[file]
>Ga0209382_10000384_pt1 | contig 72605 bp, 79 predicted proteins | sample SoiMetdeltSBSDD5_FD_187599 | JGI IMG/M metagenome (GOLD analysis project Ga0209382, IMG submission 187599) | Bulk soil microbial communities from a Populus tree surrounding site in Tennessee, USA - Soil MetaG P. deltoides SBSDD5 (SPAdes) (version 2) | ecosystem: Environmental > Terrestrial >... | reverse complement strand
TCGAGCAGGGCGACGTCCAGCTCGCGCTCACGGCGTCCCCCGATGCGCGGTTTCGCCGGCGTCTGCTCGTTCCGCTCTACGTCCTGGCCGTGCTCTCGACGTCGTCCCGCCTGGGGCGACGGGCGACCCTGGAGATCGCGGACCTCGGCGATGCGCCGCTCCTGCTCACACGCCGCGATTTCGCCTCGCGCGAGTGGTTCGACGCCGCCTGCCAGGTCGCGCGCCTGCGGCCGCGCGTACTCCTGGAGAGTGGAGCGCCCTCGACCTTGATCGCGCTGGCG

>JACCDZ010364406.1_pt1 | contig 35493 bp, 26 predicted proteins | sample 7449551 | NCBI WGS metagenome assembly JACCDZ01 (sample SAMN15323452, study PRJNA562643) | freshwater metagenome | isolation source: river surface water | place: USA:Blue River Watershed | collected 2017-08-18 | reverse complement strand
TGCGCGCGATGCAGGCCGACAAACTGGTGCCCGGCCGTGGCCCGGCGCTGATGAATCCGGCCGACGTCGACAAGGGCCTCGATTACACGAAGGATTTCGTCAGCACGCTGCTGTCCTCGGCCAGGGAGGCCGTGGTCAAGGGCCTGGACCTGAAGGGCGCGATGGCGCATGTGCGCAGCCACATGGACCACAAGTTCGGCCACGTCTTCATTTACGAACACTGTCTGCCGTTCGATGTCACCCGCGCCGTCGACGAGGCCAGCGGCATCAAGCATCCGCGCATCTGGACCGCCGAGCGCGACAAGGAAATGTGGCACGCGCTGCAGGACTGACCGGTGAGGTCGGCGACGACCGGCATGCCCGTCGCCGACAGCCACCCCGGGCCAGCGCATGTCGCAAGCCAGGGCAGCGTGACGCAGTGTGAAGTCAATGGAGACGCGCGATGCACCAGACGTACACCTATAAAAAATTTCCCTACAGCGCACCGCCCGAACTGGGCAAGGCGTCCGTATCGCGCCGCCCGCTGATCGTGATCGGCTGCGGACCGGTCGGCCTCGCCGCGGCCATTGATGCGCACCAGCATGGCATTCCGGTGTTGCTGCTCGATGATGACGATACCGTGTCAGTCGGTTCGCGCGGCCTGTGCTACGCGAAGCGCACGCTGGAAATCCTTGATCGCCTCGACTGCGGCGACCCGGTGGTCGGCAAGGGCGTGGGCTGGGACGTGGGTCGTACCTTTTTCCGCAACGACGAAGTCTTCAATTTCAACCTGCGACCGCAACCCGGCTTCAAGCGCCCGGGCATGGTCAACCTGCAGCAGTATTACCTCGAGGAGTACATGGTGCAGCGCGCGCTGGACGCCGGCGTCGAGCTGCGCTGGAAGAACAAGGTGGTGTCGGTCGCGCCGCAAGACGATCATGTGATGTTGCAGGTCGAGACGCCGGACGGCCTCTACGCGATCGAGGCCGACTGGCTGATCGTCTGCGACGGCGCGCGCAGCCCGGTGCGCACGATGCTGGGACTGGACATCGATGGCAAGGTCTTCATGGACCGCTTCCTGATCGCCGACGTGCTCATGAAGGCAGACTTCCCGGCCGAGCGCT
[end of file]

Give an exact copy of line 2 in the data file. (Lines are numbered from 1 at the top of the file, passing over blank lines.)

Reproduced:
TCGAGCAGGGCGACGTCCAGCTCGCGCTCACGGCGTCCCCCGATGCGCGGTTTCGCCGGCGTCTGCTCGTTCCGCTCTACGTCCTGGCCGTGCTCTCGACGTCGTCCCGCCTGGGGCGACGGGCGACCCTGGAGATCGCGGACCTCGGCGATGCGCCGCTCCTGCTCACACGCCGCGATTTCGCCTCGCGCGAGTGGTTCGACGCCGCCTGCCAGGTCGCGCGCCTGCGGCCGCGCGTACTCCTGGAGAGTGGAGCGCCCTCGACCTTGATCGCGCTGGCG